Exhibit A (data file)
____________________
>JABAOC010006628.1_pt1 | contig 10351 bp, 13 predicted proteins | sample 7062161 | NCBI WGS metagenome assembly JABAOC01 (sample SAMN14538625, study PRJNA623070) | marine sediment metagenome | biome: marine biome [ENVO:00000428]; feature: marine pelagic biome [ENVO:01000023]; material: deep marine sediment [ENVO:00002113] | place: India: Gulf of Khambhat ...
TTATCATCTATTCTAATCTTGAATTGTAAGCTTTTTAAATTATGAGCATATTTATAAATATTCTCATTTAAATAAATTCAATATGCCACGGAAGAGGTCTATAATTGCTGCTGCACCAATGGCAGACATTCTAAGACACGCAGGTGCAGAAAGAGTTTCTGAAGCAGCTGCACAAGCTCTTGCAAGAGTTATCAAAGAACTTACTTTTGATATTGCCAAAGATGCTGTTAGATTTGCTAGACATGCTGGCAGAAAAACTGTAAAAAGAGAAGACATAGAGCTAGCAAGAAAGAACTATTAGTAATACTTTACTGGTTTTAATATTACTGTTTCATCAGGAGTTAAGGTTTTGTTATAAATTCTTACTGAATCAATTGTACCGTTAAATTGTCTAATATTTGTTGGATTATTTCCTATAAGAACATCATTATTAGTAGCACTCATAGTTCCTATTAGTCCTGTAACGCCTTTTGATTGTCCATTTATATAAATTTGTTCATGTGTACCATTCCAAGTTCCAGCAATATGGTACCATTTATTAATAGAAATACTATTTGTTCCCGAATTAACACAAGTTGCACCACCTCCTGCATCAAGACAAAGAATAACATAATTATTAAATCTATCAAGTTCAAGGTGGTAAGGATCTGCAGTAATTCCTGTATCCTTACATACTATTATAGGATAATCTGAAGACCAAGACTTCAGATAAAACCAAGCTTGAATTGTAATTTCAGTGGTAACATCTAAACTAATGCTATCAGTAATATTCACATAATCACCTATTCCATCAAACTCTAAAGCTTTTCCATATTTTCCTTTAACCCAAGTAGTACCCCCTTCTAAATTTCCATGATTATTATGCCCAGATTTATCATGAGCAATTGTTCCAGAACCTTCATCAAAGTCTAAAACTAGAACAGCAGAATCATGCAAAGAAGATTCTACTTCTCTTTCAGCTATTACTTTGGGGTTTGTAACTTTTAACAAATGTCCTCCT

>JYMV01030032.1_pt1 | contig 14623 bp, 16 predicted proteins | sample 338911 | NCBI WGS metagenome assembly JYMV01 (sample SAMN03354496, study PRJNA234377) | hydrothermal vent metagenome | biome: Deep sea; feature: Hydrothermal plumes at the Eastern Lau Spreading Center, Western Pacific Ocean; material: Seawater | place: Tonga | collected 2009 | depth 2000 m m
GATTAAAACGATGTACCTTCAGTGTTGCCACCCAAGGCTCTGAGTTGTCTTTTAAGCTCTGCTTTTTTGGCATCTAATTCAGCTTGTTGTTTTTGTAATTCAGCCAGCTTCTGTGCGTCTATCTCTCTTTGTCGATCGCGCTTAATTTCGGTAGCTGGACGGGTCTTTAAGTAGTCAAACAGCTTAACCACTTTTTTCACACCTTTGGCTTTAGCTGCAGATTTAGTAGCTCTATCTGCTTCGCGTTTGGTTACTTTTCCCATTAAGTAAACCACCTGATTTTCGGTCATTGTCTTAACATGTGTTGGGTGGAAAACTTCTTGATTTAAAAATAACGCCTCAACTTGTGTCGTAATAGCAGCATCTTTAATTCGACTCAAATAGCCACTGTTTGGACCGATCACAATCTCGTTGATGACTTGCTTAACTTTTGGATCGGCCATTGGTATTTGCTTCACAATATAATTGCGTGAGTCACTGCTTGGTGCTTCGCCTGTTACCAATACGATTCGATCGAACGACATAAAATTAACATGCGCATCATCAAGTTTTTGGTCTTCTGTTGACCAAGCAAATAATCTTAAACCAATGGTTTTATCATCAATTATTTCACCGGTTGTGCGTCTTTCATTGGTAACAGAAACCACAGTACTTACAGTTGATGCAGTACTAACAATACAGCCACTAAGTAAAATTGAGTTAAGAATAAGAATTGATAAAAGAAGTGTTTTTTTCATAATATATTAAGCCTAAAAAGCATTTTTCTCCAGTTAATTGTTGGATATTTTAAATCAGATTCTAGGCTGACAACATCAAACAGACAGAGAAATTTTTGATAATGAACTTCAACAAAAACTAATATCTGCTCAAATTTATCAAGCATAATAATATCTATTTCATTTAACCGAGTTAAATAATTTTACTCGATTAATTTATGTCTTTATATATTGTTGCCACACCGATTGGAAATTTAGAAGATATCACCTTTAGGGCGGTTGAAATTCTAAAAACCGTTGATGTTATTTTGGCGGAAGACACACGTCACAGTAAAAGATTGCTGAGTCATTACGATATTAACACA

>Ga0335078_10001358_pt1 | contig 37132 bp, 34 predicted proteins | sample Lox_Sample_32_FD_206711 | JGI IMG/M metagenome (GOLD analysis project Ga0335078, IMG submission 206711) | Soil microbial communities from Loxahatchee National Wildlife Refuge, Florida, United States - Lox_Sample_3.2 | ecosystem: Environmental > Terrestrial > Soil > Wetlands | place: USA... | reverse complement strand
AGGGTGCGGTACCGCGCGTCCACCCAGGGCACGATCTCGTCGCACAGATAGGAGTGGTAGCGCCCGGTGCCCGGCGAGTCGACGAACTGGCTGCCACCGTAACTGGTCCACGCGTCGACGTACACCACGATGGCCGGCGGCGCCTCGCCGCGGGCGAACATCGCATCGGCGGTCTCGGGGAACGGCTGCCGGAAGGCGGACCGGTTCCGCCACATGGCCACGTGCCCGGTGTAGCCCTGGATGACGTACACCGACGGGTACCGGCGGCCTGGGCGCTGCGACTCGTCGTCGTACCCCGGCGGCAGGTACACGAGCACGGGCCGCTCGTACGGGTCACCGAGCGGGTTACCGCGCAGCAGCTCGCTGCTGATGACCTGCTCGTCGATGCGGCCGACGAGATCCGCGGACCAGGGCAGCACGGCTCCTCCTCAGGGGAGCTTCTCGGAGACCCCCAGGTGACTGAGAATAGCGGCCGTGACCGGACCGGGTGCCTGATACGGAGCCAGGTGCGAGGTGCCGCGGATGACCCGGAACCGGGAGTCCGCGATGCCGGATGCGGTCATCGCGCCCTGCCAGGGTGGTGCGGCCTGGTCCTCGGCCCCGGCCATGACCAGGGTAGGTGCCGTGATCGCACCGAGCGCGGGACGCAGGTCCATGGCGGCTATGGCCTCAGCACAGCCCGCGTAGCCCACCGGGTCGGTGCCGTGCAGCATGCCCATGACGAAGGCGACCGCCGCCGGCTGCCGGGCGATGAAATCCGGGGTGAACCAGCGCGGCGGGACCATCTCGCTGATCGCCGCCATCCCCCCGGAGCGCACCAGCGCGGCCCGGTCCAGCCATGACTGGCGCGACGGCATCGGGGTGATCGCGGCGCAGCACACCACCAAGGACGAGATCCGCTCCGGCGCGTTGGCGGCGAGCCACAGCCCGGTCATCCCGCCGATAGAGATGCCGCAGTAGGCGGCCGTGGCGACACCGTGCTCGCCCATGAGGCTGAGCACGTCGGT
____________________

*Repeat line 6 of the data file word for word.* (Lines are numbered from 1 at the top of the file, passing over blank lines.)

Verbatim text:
AGGGTGCGGTACCGCGCGTCCACCCAGGGCACGATCTCGTCGCACAGATAGGAGTGGTAGCGCCCGGTGCCCGGCGAGTCGACGAACTGGCTGCCACCGTAACTGGTCCACGCGTCGACGTACACCACGATGGCCGGCGGCGCCTCGCCGCGGGCGAACATCGCATCGGCGGTCTCGGGGAACGGCTGCCGGAAGGCGGACCGGTTCCGCCACATGGCCACGTGCCCGGTGTAGCCCTGGATGACGTACACCGACGGGTACCGGCGGCCTGGGCGCTGCGACTCGTCGTCGTACCCCGGCGGCAGGTACACGAGCACGGGCCGCTCGTACGGGTCACCGAGCGGGTTACCGCGCAGCAGCTCGCTGCTGATGACCTGCTCGTCGATGCGGCCGACGAGATCCGCGGACCAGGGCAGCACGGCTCCTCCTCAGGGGAGCTTCTCGGAGACCCCCAGGTGACTGAGAATAGCGGCCGTGACCGGACCGGGTGCCTGATACGGAGCCAGGTGCGAGGTGCCGCGGATGACCCGGAACCGGGAGTCCGCGATGCCGGATGCGGTCATCGCGCCCTGCCAGGGTGGTGCGGCCTGGTCCTCGGCCCCGGCCATGACCAGGGTAGGTGCCGTGATCGCACCGAGCGCGGGACGCAGGTCCATGGCGGCTATGGCCTCAGCACAGCCCGCGTAGCCCACCGGGTCGGTGCCGTGCAGCATGCCCATGACGAAGGCGACCGCCGCCGGCTGCCGGGCGATGAAATCCGGGGTGAACCAGCGCGGCGGGACCATCTCGCTGATCGCCGCCATCCCCCCGGAGCGCACCAGCGCGGCCCGGTCCAGCCATGACTGGCGCGACGGCATCGGGGTGATCGCGGCGCAGCACACCACCAAGGACGAGATCCGCTCCGGCGCGTTGGCGGCGAGCCACAGCCCGGTCATCCCGCCGATAGAGATGCCGCAGTAGGCGGCCGTGGCGACACCGTGCTCGCCCATGAGGCTGAGCACGTCGGT